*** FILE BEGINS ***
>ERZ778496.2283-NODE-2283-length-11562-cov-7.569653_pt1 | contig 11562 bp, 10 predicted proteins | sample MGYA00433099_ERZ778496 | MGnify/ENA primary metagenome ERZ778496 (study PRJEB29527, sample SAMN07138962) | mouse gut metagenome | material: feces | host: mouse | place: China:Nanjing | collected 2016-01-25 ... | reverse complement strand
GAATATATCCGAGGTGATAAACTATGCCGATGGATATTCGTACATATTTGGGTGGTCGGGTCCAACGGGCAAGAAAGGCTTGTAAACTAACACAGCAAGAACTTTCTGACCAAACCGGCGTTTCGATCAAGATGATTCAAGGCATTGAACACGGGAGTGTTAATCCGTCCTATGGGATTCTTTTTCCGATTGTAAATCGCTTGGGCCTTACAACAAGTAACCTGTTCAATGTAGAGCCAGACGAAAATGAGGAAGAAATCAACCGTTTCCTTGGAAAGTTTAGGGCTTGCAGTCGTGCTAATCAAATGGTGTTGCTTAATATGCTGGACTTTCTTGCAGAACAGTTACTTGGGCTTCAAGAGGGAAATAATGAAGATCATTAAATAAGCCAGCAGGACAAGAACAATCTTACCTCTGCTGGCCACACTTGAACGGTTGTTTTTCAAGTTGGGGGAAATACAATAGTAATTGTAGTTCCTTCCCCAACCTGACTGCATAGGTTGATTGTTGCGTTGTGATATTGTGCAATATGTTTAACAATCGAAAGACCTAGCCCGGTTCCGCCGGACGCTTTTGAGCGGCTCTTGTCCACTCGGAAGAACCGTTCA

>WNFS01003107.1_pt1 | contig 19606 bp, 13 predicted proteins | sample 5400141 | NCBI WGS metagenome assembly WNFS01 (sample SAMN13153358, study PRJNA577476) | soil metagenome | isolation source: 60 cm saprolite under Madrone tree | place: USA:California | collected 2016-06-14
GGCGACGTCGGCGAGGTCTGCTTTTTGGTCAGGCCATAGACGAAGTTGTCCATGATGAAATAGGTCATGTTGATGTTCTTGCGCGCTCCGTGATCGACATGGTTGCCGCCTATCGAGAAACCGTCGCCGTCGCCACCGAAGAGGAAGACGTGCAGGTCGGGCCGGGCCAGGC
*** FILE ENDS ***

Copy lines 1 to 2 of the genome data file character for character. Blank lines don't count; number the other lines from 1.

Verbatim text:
>ERZ778496.2283-NODE-2283-length-11562-cov-7.569653_pt1 | contig 11562 bp, 10 predicted proteins | sample MGYA00433099_ERZ778496 | MGnify/ENA primary metagenome ERZ778496 (study PRJEB29527, sample SAMN07138962) | mouse gut metagenome | material: feces | host: mouse | place: China:Nanjing | collected 2016-01-25 ... | reverse complement strand
GAATATATCCGAGGTGATAAACTATGCCGATGGATATTCGTACATATTTGGGTGGTCGGGTCCAACGGGCAAGAAAGGCTTGTAAACTAACACAGCAAGAACTTTCTGACCAAACCGGCGTTTCGATCAAGATGATTCAAGGCATTGAACACGGGAGTGTTAATCCGTCCTATGGGATTCTTTTTCCGATTGTAAATCGCTTGGGCCTTACAACAAGTAACCTGTTCAATGTAGAGCCAGACGAAAATGAGGAAGAAATCAACCGTTTCCTTGGAAAGTTTAGGGCTTGCAGTCGTGCTAATCAAATGGTGTTGCTTAATATGCTGGACTTTCTTGCAGAACAGTTACTTGGGCTTCAAGAGGGAAATAATGAAGATCATTAAATAAGCCAGCAGGACAAGAACAATCTTACCTCTGCTGGCCACACTTGAACGGTTGTTTTTCAAGTTGGGGGAAATACAATAGTAATTGTAGTTCCTTCCCCAACCTGACTGCATAGGTTGATTGTTGCGTTGTGATATTGTGCAATATGTTTAACAATCGAAAGACCTAGCCCGGTTCCGCCGGACGCTTTTGAGCGGCTCTTGTCCACTCGGAAGAACCGTTCA